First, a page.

Seed Starting Mix Recipe

Seed Starting Mix Recipes from Five Little Homesteaders

Seed starting is one of my favorite things.  I always start out so organized and planned out.  There is so much hope and anticipation.

You also don’t need a lot to get started – some seeds, some pots, a good seed starting mix recipe and water.  Simple.

I’ve written several posts in the past about seed starting.  I’ve talked about using grow lights and about testing the seeds for viability.  But today I want to talk about what you use to actually grow them in.  A good seed starting mix recipe is a key ingredient to growing successful, strong and healthy plants from seed.

Components of a Good Seed Starting Mix

There are several different recipes that you can use to arrive at a good seed starting mix but most of them contain several of the same components.

Compost - We’re all familiar with this one.  Compost is, most simply, organic matter that is decomposed and turned into fertilizer.

photo by Tess Watson via flickr

vermiculite photo by Tess Watson via flickr

Vermiculite – This is a naturally occurring mineral.  The purpose of adding vermiculite to a soil starting mixture is to help the soil retain water and allow for air circulation.  (Buy it HERE)

perlite photo by Maja Dumat via flickr

perlite photo by Maja Dumat via flickr

Perlite – Perlite is a volcanic glass and is used in soil and seed starting mixes to prevent soil compaction.  (Buy it HERE)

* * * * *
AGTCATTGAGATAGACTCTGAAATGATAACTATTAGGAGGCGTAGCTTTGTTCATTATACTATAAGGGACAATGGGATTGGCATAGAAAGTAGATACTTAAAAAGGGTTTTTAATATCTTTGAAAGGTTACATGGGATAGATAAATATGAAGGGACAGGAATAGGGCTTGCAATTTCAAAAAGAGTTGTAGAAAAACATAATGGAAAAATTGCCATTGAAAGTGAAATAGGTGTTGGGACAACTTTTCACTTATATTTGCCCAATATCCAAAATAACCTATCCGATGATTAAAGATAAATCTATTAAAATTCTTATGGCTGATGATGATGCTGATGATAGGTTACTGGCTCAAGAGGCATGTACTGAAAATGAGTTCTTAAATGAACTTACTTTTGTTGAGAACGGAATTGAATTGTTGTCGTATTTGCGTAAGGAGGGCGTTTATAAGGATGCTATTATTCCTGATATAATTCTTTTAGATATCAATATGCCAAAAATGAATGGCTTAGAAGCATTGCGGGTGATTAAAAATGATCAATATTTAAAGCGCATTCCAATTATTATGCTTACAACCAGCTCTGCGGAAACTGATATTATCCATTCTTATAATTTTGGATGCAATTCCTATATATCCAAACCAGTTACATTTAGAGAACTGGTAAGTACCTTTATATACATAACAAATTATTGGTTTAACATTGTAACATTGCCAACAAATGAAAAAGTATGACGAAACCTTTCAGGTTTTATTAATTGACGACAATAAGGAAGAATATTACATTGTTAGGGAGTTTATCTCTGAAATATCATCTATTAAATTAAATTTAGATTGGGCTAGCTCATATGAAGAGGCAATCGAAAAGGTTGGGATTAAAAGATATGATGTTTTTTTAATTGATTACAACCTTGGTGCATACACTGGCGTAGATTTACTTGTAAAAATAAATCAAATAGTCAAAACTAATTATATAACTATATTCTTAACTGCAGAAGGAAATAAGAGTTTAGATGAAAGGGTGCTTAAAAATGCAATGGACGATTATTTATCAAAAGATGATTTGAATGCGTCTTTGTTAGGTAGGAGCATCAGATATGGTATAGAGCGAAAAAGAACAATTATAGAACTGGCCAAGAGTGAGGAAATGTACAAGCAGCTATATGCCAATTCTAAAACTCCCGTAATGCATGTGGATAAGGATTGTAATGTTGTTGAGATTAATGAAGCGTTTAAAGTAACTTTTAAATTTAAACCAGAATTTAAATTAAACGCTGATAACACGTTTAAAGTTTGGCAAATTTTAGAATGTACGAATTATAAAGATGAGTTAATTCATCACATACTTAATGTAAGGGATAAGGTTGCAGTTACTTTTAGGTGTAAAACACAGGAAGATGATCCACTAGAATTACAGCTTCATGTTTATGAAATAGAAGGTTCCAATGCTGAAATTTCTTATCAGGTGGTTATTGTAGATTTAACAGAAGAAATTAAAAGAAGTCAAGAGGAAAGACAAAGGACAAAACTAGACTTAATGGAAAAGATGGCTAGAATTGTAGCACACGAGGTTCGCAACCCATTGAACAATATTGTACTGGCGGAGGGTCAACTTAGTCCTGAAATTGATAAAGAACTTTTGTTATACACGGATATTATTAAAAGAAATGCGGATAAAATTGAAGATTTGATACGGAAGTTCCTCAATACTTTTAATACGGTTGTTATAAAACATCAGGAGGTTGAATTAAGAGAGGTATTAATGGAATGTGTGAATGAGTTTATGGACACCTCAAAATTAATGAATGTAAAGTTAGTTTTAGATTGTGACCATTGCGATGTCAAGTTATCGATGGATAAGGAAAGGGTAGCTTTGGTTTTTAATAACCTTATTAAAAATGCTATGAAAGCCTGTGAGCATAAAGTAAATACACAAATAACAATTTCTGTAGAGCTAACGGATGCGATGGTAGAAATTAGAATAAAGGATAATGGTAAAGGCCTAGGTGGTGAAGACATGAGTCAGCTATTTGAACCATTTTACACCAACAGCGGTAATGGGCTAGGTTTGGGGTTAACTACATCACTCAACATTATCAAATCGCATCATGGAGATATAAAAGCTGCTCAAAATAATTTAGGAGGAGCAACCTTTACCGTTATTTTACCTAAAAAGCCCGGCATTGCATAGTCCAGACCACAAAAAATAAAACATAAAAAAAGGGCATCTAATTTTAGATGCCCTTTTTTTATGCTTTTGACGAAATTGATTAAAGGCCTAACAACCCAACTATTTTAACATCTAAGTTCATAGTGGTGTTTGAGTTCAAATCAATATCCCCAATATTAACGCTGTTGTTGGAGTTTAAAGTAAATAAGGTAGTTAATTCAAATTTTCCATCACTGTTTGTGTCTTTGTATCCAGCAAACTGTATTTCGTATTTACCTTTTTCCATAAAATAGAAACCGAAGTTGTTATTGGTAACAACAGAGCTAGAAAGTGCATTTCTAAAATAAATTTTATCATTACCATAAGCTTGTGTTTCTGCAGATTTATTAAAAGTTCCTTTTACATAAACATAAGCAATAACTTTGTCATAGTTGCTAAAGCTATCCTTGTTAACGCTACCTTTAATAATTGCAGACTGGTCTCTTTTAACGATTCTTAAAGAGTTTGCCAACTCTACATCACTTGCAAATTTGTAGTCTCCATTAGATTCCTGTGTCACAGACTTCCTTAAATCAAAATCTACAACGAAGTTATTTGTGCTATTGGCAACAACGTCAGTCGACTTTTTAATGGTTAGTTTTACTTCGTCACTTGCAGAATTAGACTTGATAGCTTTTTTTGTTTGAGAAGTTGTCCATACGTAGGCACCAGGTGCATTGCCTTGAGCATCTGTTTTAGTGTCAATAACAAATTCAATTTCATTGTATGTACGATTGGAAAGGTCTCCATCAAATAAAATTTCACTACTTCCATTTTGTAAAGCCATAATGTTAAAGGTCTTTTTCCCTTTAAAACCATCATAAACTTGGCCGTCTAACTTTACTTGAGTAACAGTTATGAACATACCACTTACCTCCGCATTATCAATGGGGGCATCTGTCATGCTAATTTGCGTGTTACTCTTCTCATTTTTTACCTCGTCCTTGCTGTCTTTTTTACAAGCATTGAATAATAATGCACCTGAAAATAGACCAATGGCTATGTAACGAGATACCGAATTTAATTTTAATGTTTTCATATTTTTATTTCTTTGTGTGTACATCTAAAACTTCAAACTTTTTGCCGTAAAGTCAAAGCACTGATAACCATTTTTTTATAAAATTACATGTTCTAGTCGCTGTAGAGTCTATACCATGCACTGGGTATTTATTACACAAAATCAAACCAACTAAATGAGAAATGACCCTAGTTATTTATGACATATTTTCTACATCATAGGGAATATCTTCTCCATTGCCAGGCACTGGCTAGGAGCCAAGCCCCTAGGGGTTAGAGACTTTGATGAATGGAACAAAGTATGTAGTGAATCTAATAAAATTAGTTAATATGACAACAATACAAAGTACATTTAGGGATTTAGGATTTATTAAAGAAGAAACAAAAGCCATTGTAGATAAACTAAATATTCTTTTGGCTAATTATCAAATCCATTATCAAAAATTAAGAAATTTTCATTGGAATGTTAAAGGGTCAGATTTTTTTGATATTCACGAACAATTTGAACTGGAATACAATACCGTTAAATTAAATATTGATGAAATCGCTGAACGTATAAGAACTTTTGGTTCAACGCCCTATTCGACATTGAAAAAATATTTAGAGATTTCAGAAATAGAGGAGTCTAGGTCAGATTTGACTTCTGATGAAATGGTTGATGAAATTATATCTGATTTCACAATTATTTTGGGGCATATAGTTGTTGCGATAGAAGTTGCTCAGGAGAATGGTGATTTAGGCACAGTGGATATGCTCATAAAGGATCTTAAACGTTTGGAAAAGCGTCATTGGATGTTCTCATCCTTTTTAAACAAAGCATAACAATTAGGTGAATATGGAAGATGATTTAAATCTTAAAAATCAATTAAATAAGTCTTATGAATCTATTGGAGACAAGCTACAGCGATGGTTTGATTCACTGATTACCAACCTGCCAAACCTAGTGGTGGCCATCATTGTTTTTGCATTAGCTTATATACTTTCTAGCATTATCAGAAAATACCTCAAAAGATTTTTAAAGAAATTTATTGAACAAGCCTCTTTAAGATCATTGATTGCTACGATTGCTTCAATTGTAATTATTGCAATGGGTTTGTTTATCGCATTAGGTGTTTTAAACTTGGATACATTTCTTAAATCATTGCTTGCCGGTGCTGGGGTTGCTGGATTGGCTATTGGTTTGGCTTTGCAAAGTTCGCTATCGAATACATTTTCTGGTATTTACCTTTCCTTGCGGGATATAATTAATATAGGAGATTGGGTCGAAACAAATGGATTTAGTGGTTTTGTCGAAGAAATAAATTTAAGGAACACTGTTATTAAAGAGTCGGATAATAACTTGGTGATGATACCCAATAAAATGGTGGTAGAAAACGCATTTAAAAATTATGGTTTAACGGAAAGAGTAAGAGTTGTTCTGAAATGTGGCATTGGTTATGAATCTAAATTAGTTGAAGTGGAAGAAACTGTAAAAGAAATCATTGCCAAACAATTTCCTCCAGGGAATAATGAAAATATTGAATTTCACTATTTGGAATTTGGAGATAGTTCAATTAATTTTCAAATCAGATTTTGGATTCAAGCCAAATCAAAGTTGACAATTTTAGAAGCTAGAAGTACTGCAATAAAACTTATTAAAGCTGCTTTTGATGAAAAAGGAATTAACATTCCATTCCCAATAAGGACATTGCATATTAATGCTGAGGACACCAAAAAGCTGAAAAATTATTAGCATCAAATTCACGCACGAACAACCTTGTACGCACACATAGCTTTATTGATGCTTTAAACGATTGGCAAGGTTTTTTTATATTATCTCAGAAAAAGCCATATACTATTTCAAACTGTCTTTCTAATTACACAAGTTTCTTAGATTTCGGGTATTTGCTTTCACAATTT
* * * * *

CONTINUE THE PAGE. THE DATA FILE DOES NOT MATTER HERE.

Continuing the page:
Peat Moss - This is the natural bi-product of decomposing plants.  It is widely used in seed starting mix recipes but rapidly losing popularity due to the fact that it is a VERY SLOWLY renewable resource.  Read more about this from Organic Gardening Magazine. It is used for it’s ability to retain moisture.  (Buy it HERE)

coconut photo by Sang Trinh via flickr

coconut photo by Sang Trinh via flickr

Coir – This is a product of the coconut and is made from extracting a specific portion of the husk from the outer shell.  It is used similarly to peat moss in a seed starting mix.  It is a renewable resource that is much more environmentally friendly than peat moss.  (Buy it HERE)

Lime – Often added to balance the PH of the seed starting mix. (Buy it HERE)

Seed Starting Mix Recipes

So now you know the components, but you may be asking why?  Why should I go to the trouble of making this myself?  Well, first of all, it can be very cost effective.  There is a huge mark-up on those little bags of seed starting mix that you buy at the store.  Personally, I go through a TON of seed starting mix and it is so much more convenient and economically sensible to make it myself in large batches.  Additionally, a lot of the stuff you buy at the store has additives that you don’t want or need in a good seed starting mix.

Here are a few recipes I’ve used and or read about:

4 parts compost
2 parts coir or peat moss
1 part vermiculite
1/2 part perlite

This one is nice because it uses compost for a natural nutrient boost but you have to be sure that you are using a pretty fine compost, otherwise you need sift out the large pieces.

3 parts peat moss or coir
1 part vermiculite
1/2 part perlite
1/4 tsp lime/gallon peat moss (don’t add if using coir)

This  one is good because it doesn’t make you bother with sifting compost.  This is the recipe that I use and find that it works well.

And that’s it!  Pretty simple, right?  What do you use to start your seeds?  Do you make it yourself or do you buy it at the store?  I’d love to hear more about your experiences.

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DIY Seed Starting Mix Recipes :: Five Little Homesteaders

 

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Comments

  1. Love your last mix. I am wary of using compost in seed starters. I found certain seeds just don’t like it. I do use it when I am re-potting.

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